Hidden Dangers When Microwaving Foods
When cooking and reheating foods quickly, most people will turn to the microwave to get the job done. Homes today have built-in microwave ovens. They come in all sizes and colors. Reheating food by microwaving is fast, convenient, uses less energy, recommended by food manufacturers. But as I often share in my posts, there is always a catch to today’s modern conveniences–and microwaving food is no exception. There are hidden dangers when microwaving foods that you should know about.
What are the hidden dangers when microwaving foods?
It’s agreed that using a microwave can be incredibly convenient, but the safety of this appliance is questionable. The decision to use a microwave or not is ultimately up to you. Microwaving foods cause changes the molecular structure of food as it’s heated. It also causes plastic containers and food wrappings to release toxic cancer-causing chemicals, also known as carcinogens.
Consider the following when choosing whether or not to use a microwave:
- The molecular friction that microwaves employ to heat food kills vitamins and phytonutrients. One particular study proved that cooking vegetables in the microwave destroys 97% of their nutrients.
- Microwaving meat also produces the carcinogen d-nitrosodiethanolamine.
- Glucosides and galactosides convert into carcinogenic compounds when frozen fruit is thawed.
- Even plant foods convert alkaloids into carcinogens and hazardous free radicals.
- Microwaving may destroy nutritional content of food while maintaining calories, leading to rampant deficiencies in many macro and micro nutrients.2
- It’s been proven that plastic releases endocrine disrupters when heated, possibly causing infertility, birth defects, and cancer. (3)
- It can be especially dangerous to cook fat and sugary foods at high temperatures in plastic. As moisture builds when heating foods, chemicals from the plastics leach into the foods. Sugars and oils cause plastics to pit plastic containers, releasing chemicals into food.
- Eastern theory says that microwaving disrupts the natural harmony of water molecules in food, leading to a disordered molecular pattern and disturbed internal balance.
Some believe that microwaves increase the risk of liver problems, depression, kidney failure, cancer, and heart disease. The double sword of toxic chemical release and nutrient deficiency caused by microwaves is unnerving. Weigh out your own personal pros and cons wisely.
The bottom line is that microwaves may contribute to the widespread epidemic of overfed, under-nourished people. You now know that microwaving changes the molecular structure of food. You also know that whether you cook or reheat foods, microwaving releases carcinogens and other endocrine disruptors into the body. With this new knowledge, what changes will you make?
Some quick alternatives to microwaving include:
- Use a toaster oven to cook or reheat dishes.
- Heat food in a pot or pan with a little olive oil and/or water to prevent sticking and thickening.
- For those of you who use an InstaPot, consider steaming your leftovers.
- Store leftovers in glass or ceramic containers to pop into a toaster oven.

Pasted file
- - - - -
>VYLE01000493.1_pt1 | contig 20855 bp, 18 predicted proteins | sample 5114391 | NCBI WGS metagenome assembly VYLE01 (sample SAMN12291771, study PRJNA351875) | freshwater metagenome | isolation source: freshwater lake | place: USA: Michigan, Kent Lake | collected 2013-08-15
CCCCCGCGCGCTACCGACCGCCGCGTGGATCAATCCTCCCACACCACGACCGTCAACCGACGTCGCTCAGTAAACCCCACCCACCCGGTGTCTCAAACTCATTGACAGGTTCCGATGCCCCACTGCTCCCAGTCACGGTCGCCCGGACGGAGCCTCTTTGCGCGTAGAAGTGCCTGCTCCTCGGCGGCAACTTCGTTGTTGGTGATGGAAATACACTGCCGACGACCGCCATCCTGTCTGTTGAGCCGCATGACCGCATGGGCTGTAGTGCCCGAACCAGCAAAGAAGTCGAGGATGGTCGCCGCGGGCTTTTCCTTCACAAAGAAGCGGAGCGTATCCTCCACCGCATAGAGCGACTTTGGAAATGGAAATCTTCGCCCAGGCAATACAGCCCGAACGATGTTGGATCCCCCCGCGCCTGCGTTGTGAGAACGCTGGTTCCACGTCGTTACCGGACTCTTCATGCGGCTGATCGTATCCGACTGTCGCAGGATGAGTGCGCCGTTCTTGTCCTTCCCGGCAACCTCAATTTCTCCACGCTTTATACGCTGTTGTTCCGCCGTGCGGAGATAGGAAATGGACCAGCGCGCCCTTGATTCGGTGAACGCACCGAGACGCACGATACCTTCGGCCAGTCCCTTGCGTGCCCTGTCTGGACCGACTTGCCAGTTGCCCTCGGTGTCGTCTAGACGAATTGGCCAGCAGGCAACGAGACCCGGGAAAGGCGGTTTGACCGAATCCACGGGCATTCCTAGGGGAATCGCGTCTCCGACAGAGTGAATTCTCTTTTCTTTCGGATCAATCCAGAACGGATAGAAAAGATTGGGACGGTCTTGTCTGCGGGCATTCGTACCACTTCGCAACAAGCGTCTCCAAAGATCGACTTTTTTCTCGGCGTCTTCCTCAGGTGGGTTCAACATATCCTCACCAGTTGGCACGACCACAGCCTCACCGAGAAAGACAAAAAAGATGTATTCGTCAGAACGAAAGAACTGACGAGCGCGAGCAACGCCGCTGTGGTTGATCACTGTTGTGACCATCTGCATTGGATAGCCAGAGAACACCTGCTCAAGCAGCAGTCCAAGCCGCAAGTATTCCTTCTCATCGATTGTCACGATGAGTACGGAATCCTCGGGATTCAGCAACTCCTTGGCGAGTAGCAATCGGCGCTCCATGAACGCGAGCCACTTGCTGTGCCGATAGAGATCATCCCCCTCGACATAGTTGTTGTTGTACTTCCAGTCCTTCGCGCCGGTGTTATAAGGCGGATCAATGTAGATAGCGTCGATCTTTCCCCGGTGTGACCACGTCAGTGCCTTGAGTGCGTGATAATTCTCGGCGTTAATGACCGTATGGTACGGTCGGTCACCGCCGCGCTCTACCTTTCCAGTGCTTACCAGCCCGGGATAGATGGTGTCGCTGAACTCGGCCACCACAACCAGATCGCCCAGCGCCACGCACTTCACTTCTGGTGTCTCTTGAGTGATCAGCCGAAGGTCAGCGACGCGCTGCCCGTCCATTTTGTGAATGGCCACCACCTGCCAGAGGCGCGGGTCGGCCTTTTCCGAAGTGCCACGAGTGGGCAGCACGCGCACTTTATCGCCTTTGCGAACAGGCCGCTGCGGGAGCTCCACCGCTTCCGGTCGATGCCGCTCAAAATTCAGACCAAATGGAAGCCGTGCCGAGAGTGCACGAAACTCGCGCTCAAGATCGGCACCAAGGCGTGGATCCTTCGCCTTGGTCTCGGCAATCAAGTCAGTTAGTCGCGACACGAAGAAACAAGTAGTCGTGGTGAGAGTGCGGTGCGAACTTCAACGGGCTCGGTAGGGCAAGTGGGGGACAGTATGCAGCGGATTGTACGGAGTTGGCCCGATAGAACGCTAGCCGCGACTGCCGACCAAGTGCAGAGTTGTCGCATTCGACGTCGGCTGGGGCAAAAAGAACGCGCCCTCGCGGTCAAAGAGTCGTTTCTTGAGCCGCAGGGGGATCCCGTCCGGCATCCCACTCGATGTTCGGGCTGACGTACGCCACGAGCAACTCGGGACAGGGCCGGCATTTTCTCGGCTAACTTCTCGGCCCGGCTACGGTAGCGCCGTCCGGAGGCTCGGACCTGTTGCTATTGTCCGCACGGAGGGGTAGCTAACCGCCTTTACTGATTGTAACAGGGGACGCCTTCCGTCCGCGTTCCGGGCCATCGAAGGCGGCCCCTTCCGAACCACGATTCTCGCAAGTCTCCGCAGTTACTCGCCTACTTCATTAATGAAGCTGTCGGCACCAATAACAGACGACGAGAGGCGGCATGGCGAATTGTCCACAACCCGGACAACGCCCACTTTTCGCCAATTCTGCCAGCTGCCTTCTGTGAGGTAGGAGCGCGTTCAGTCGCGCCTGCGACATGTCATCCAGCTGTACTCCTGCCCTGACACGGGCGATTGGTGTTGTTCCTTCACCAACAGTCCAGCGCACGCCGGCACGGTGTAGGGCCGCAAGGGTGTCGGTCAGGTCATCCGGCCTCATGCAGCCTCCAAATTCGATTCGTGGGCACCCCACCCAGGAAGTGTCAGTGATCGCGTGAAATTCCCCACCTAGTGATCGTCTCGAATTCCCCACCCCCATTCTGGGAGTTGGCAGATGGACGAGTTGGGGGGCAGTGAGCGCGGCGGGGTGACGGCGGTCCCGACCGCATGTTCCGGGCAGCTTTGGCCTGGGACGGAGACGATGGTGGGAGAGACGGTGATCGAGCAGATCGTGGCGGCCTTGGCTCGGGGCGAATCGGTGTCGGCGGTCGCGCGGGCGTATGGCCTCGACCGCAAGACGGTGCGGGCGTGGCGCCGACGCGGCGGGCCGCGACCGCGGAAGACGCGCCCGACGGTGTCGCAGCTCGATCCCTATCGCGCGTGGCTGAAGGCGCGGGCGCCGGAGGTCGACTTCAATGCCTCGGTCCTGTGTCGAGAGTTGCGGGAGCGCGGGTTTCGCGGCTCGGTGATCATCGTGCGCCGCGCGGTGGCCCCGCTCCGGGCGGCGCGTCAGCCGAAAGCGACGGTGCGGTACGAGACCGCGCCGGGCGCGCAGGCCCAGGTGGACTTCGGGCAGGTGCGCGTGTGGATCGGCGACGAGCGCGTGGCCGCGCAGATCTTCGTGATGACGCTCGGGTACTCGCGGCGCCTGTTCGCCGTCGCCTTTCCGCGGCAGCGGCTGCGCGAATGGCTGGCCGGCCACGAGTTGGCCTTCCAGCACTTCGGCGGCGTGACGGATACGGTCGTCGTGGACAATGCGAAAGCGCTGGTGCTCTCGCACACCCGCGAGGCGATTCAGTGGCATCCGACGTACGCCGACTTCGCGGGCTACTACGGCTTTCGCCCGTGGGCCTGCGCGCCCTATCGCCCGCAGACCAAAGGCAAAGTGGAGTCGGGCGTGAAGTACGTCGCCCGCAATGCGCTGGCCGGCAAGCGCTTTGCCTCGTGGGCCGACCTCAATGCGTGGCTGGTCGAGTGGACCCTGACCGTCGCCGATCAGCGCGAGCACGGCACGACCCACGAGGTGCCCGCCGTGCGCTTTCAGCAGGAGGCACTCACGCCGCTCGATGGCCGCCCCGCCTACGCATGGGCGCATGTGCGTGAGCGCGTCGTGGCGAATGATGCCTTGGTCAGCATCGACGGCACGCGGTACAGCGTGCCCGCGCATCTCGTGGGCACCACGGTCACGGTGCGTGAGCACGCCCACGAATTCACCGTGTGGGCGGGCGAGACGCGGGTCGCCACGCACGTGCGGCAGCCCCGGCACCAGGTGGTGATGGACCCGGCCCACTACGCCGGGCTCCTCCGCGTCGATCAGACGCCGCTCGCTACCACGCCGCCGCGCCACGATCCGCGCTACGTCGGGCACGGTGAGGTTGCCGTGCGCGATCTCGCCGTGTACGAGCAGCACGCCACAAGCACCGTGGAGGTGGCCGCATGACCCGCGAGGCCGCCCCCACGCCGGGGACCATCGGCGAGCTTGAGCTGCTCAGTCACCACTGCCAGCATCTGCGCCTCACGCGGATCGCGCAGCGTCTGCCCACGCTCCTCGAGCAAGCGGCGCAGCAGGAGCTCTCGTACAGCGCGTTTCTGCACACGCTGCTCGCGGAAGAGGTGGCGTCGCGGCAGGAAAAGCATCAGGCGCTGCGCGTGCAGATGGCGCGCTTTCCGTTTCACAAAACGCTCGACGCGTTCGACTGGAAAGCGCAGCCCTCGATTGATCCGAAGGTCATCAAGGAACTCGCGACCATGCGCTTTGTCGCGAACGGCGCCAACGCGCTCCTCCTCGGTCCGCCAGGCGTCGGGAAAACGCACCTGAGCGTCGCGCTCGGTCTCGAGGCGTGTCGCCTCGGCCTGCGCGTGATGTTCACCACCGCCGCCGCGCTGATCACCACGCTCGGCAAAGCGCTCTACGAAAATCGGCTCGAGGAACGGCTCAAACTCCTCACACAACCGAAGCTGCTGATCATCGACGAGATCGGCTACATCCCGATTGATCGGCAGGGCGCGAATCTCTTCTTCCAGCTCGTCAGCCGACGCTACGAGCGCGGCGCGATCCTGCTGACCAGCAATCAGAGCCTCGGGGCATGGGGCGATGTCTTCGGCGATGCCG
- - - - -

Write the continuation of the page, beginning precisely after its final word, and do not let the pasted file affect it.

- Remove leftovers from the fridge, allowing them to warm for 15 minutes prior to reheating.
- Use a crockpot to cook and reheat foods. Wrap sandwiches in foil to keep moist. Bake potatoes in a few hours. The options are endless.
- Reduce your consumption of frozen boxed meals.
- Take foods to work that don’t require reheating like cold salads, vegetables and hummus, rice dishes, etc.
If you do use a microwave, consider:
- Heat food in glass or ceramic dishes covered with a napkin or inverted dish.
- Learn what foods pose the most dangers when microwaved.
- Check dishes to ensure they are labeled “microwave safe.”
- Always remove frozen entres from their packaging and heat in ceramic or glass dishes.
- Reheat foods at lower power levels and stir often for more even heating.
- Slowly work toward using the stovetop, crockpot and toaster oven.
When you think about it, there are many dishes that can actually be eaten cold or warm. Get creative and when considering your meal planning, think about your reheating options and how you will manage serving leftovers to your family.
If you know of other hacks to safely cooking or reheating dishes, please share below. My hope is to update this post with your creative ideas as they roll in. In the meantime, happy, healthy eating!
 “The Hidden Hazards of Microwave Cooking” from www.health-science.com by Anthony Wayne and Lawrence Newell.
 “Microwave Ovens Destroy the Nutritional Value of Your Food” from www.naturalnews.com by Mike Adams. 2007
 “Does Plastic in Microwave Pose Health Problems” from The Wall Street Journal. 1998
Cathy lives in Roanoke, Virginia and specializes in supporting families who desire to change their relationship with health–the way they eat, feel and live. She is a certified Health Coach & Educator with a strong passion for supporting each client in their journey to feeling stronger, healthier, and more energetic. Cathy presents workshops online and locally and regularly talks about real food, fitness, natural living, and all things ADHD.
Cathy is the creator of the Holistic Wellness Academy, an online training platform that will soon provide other wellness advocates a place to share their expertise with their clients so they too can learn how to eat smart, move more, feel better and live longer.